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The End of Polio

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Today we’re keen to showcase a great campaign by our friends at the Global Poverty Project – The End of Polio.

Ending polio is the right thing to do – we should take steps to reduce and eliminate debilitating diseases wherever they are. But beyond that, we need to end polio because:

  • It’s a generation defining achievement.
  • It’s part of a global movement for justice, and the end of extreme poverty.
  • Polio anywhere is a threat everywhere.
  • Eradication is cheaper than containment.

Our generation stands on the brink of eradicating the second human disease in history. Global efforts ensured the eradication of smallpox in 1979, now we have the opportunity to rid the world of polio, a debilitating and potentially fatal disease that threatens the lives and prosperity of millions. It’s sometimes hard to see that humanity is making any progress against injustice, and ending polio would show a generation that change isn’t just possible, it’s real.

Polio eradication and the elimination of preventable disease are essential ingredients in the fight against extreme poverty. The continuing existence of this debilitating disease risks the livelihood and futures of vulnerable communities; threatening to pull them deeper into the cycle of poverty. With a simple public health intervention we could not only protect future generations from polio, but also demonstrate that progress in the fight against extreme poverty is not only possible, but happening right now.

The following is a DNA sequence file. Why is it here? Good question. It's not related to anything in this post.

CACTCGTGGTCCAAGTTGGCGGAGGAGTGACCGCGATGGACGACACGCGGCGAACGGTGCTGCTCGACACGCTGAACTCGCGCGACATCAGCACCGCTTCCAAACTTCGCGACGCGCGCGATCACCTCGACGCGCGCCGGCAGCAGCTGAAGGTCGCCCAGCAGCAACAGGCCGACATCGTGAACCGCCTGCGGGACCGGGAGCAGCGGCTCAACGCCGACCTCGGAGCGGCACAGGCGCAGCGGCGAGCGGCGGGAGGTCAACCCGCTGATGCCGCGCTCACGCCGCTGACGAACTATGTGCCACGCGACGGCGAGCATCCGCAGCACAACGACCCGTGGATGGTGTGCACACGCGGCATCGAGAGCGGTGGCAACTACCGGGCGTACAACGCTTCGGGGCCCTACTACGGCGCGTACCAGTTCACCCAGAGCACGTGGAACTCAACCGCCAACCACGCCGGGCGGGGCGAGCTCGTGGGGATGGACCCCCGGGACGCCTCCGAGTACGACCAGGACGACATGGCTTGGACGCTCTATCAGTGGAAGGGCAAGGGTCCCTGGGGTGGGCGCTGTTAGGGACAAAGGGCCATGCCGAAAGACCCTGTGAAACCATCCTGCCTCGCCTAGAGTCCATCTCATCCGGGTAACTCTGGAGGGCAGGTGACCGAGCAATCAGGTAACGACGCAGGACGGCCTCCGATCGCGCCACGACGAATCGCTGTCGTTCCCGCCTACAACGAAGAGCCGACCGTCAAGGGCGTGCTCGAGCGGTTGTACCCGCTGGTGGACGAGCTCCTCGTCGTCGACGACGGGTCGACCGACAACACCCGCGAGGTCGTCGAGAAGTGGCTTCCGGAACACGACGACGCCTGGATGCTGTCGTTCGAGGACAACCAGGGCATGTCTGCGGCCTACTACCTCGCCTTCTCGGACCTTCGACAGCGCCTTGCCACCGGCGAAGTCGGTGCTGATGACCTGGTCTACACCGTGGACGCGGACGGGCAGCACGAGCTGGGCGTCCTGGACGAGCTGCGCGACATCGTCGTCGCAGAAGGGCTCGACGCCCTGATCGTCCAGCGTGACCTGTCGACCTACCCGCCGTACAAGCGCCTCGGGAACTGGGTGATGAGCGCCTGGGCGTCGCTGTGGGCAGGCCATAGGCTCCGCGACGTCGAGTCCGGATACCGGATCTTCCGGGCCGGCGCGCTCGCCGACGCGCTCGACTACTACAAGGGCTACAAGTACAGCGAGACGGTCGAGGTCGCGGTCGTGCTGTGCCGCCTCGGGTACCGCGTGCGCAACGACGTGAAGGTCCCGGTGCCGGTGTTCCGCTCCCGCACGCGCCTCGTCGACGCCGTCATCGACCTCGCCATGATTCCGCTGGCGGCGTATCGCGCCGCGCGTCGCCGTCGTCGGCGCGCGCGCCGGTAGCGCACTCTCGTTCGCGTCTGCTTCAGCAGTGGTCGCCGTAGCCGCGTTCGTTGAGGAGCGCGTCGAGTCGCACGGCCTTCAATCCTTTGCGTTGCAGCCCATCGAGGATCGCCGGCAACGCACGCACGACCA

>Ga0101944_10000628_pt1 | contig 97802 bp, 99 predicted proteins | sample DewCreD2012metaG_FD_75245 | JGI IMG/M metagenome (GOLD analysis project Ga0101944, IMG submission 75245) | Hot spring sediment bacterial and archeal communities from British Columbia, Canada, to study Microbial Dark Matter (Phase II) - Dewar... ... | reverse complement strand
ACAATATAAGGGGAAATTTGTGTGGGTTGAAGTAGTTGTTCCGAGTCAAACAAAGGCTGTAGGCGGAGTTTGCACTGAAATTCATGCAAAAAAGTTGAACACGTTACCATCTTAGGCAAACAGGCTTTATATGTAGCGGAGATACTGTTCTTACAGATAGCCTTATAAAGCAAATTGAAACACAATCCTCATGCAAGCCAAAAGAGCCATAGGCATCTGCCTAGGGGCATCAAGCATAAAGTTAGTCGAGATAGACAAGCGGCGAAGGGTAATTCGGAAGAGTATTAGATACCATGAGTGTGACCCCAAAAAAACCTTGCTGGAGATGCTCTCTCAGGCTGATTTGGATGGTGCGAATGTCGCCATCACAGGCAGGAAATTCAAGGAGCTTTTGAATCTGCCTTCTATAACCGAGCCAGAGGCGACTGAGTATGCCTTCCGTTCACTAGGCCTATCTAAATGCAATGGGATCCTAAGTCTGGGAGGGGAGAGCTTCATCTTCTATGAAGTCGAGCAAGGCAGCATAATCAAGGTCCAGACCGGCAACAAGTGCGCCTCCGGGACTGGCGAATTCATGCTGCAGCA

The continued existence of polio remains a global threat. Between 2003 and 2005, 25 nations that were previously polio-free faced re-emergence as travellers carrying the infection brought polio back to their country. Ease of transmission means that even polio-free countries must continue to ensure high levels of immunisation coverage to prevent the spread and re-establishment of the virus in their communities. If not completely extinguished, polio could spread rapidly. For the safety and health of all communities, we must commit to eradication.

A study published in the Lancet in 2007 showed that the cost of merely trying to contain polio to current levels would exceed the cost of eradication by billions of dollars over the next 20 years. When compared to routine immunisation, the incremental net benefits of achieving global eradication are estimated to be between $40 to $50 billion – reflecting the economic impact of treatment costs and gains in productivity. Already, the elimination of polio in the United States has yielded net economic benefits that exceed $180 billion.

Join the campaign that is working towards The End of Polio.

Pic: GOOD magazine